Stacia Gordon Lecture

When:
17 May 2017,

6-7pm

Where:
Woolnough Lecture Theatre, Geology Building, UWA
Cost:
Free
Audience:
General Public, Faculty/Staff, Students, Alumni

Book a seat

Bhutan Himalaya

Time Capsules from deep within the Himalayan Mountains: how tiny crystals record the evolution of Earth's largest mountain belt

A public lecture by Stacia Gordon, Associate Professor, University of Nevada-Reno

The Himalayan mountain belt began to form as a result of the collision of India with Asia ~50 million years ago. This mountain belt continues to grow today, and has resulted in the largest mountains on Earth. As the Himalaya has grown taller, it also has grown deeper. At depth (~40 km below Earth’s surface), pressures and temperatures are so great as to begin to melt and ductilely deform rocks that were originally at the surface of India and Asia. These rocks form the base or the roots of the Himalayan mountain belt. Across the Himalaya, some of the rocks that were buried to these great depths have since been exhumed back to the surface. Tiny, but very rugged minerals extracted from these exposed rocks represent time capsules that preserve a record of the thermal, chemical, and temporal evolution of Himalayan rocks from burial to exhumation.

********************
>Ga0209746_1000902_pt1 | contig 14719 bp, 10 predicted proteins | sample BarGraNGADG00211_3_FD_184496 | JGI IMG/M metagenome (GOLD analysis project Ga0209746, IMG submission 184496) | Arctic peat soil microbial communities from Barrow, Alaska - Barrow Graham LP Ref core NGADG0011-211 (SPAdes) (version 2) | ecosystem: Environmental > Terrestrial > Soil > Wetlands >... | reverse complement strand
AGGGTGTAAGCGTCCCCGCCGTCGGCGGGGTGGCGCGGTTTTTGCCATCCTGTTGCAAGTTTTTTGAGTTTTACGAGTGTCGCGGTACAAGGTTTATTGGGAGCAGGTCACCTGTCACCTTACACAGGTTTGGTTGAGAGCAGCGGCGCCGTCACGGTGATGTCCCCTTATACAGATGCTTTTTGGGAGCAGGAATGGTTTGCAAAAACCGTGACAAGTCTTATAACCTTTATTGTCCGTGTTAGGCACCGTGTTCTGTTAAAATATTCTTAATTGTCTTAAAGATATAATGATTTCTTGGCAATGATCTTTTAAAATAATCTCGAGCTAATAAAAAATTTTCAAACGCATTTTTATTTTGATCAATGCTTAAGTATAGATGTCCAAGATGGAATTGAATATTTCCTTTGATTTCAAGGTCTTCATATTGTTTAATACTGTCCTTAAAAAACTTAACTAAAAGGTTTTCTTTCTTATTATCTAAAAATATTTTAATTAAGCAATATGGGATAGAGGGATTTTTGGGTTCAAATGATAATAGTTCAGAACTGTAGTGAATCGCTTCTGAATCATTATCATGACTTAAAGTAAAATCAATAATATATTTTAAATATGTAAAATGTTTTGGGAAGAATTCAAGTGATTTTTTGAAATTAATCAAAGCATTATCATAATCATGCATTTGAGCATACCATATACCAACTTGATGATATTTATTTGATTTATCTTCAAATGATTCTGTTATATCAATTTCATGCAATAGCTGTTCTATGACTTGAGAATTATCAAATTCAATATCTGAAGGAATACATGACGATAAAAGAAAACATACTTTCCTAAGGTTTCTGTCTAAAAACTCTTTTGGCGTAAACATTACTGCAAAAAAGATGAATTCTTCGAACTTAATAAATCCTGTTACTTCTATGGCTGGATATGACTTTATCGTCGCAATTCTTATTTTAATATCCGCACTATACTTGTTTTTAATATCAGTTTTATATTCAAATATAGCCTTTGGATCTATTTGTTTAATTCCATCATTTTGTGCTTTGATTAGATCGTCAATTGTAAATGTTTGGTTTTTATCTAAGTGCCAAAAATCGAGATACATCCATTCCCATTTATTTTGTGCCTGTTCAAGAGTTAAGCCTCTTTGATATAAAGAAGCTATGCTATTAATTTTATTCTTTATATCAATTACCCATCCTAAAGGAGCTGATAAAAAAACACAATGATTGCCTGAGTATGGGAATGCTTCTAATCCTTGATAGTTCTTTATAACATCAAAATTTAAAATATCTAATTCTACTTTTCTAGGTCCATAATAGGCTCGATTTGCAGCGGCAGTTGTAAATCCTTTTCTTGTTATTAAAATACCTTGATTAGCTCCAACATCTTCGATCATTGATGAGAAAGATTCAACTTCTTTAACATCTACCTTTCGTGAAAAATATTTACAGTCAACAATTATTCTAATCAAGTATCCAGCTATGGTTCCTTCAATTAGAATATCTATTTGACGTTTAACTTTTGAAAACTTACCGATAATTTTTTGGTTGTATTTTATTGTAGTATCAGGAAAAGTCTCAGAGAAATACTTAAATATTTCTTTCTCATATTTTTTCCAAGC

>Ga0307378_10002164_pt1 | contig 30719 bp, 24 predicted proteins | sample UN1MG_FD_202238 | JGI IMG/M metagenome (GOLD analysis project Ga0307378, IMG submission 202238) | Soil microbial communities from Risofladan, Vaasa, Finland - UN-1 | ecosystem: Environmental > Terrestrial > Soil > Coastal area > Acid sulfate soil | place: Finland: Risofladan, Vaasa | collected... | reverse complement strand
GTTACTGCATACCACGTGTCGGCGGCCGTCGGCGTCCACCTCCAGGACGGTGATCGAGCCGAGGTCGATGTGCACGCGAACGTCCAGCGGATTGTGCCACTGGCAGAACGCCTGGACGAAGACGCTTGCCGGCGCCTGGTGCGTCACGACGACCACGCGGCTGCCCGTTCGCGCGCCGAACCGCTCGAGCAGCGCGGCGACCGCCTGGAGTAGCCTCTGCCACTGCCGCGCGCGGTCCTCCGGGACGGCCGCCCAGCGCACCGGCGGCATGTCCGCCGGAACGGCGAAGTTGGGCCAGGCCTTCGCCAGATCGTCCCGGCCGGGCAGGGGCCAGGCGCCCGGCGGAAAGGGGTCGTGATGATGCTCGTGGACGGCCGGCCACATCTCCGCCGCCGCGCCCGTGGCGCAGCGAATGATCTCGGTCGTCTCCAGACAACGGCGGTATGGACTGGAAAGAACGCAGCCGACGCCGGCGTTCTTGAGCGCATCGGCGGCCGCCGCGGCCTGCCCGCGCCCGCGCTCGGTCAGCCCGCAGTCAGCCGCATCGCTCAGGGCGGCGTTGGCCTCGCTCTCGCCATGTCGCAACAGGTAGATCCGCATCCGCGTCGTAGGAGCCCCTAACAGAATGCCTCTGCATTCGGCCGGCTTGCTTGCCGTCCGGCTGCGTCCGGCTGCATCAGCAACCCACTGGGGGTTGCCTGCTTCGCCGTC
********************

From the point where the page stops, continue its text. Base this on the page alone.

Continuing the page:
In this lecture Dr Gordon will trace this evolution through the Bhutanese Himalaya, describing how the tiny crystals reveal the role of melting, deformation, major fault systems, and erosion in the evolution of the mountain belt. The data collected from the active Himalaya are crucial for understanding ancient mountain systems where much of the record of their evolution has been erased.

Dr Stacia Gordon is an Associate Professor at the University of Nevada-Reno. She studies the thermal, rheologic and chemical changes that occur as a result of plate-tectonic processes and is particularly interested in understanding rocks that have been subjected to ultrahigh-pressure (UHP) conditions, the role of partial melting on the rheology of the rigid upper part of Earth, the driving forces behind rapid rates of exhumation of the deep crust, and the interactions of deformation and metamorphism. She is on sabbatical in Perth through July 2016, splitting time at Curtin University and The University of Western Australia. 

Dr Gordon is a UWA Robert and Maude Gledden Senior Visiting Fellow.